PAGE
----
A password will be e-mailed to you.

The Better Angels, the debut feature film from A.J. Edwards, is a certain kind of movie, and therefore demands a certain kind of review. It’s a movie that’s impenetrable to a lot of different ways one might review a movie, and therefore I won’t try to review it any of those ways. I think this will still help you decide whether to see it or not (which is a very important function of a movie review, if not the only one) but, at least in part because that’s a fairly easy task and I have a substantially larger quantity of digital real estate I am at once both privileged and obligated to fully develop, this review will wander. I hope that’s all right. It’s also appropriate, because The Better Angels is a wandering kind of movie about a wandering people.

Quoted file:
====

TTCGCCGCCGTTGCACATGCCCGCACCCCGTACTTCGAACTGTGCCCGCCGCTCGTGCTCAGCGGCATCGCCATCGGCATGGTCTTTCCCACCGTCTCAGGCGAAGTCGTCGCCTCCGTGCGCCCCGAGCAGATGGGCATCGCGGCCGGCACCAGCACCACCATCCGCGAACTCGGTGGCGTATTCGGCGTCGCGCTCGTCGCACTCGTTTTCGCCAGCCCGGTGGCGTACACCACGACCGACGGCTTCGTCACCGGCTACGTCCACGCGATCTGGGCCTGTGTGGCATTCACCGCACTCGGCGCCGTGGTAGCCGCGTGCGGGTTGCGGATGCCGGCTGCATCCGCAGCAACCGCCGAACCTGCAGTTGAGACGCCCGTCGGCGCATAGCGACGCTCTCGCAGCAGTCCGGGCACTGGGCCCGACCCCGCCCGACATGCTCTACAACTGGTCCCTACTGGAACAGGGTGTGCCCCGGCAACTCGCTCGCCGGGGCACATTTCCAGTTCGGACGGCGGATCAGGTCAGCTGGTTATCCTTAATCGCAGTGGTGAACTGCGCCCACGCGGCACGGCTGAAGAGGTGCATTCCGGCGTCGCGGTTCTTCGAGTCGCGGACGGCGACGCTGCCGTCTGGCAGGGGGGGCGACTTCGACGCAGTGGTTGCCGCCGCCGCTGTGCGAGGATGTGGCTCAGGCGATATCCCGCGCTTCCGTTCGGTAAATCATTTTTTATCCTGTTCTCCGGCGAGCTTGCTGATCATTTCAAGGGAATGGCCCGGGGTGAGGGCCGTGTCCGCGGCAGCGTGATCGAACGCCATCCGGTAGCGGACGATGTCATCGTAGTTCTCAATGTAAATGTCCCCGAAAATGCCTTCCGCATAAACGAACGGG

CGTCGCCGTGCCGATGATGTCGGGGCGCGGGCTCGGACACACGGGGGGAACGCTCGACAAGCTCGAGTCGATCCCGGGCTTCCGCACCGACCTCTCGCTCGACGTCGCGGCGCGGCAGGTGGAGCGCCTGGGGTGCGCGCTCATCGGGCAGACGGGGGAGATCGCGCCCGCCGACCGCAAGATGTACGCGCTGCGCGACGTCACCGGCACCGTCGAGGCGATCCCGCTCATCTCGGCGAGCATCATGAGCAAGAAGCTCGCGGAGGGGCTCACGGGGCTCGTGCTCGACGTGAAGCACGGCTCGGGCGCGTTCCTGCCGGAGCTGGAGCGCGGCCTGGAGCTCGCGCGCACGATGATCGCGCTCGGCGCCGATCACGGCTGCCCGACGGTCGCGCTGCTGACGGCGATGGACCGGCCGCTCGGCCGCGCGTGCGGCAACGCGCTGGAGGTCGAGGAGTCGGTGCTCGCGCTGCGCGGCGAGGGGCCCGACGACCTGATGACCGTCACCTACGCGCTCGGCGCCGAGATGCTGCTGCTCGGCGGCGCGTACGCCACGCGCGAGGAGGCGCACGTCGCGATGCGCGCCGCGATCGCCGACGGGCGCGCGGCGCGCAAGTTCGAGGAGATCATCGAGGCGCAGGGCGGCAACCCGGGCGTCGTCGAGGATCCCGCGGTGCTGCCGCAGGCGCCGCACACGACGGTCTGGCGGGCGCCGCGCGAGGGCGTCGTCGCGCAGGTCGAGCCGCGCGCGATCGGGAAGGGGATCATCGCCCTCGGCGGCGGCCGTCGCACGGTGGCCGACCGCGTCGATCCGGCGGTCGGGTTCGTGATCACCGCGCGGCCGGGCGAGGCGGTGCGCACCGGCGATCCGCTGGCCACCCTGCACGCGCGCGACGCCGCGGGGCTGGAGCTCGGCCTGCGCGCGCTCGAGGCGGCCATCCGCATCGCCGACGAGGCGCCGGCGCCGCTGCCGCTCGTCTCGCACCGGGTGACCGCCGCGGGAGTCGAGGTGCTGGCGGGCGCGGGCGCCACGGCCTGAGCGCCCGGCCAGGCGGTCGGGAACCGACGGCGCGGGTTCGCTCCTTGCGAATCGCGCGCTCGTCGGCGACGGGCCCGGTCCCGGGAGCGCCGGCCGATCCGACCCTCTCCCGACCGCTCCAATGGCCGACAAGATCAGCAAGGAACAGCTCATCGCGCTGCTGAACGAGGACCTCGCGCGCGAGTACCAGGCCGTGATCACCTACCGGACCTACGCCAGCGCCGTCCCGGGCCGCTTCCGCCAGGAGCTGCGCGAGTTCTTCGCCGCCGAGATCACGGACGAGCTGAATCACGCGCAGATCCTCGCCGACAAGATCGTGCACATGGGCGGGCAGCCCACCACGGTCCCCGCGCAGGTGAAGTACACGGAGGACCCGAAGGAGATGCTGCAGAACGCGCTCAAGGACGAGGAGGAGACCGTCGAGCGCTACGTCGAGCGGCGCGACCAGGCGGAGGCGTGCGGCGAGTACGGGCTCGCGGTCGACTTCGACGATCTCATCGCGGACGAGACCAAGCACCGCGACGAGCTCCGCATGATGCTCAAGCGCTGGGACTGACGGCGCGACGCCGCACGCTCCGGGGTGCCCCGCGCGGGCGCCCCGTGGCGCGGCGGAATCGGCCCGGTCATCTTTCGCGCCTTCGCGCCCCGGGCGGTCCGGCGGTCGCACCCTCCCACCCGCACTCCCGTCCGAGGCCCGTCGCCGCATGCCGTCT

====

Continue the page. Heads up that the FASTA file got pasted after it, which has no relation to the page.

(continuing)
You are likely to hear two names come up in any review or discussion of The Better Angels, but only one of them is really helpful in determining whether or not you should see this movie. The unhelpful name is Abraham Lincoln, whose childhood is the movie’s subject. Counterintuitively, this does not mean that wanting to see a movie about Abraham Lincoln, as a child or at any age, is a good heuristic for whether one should see this movie. This movie may be about its subject in a way that makes the word “about” accrue a surprising definition.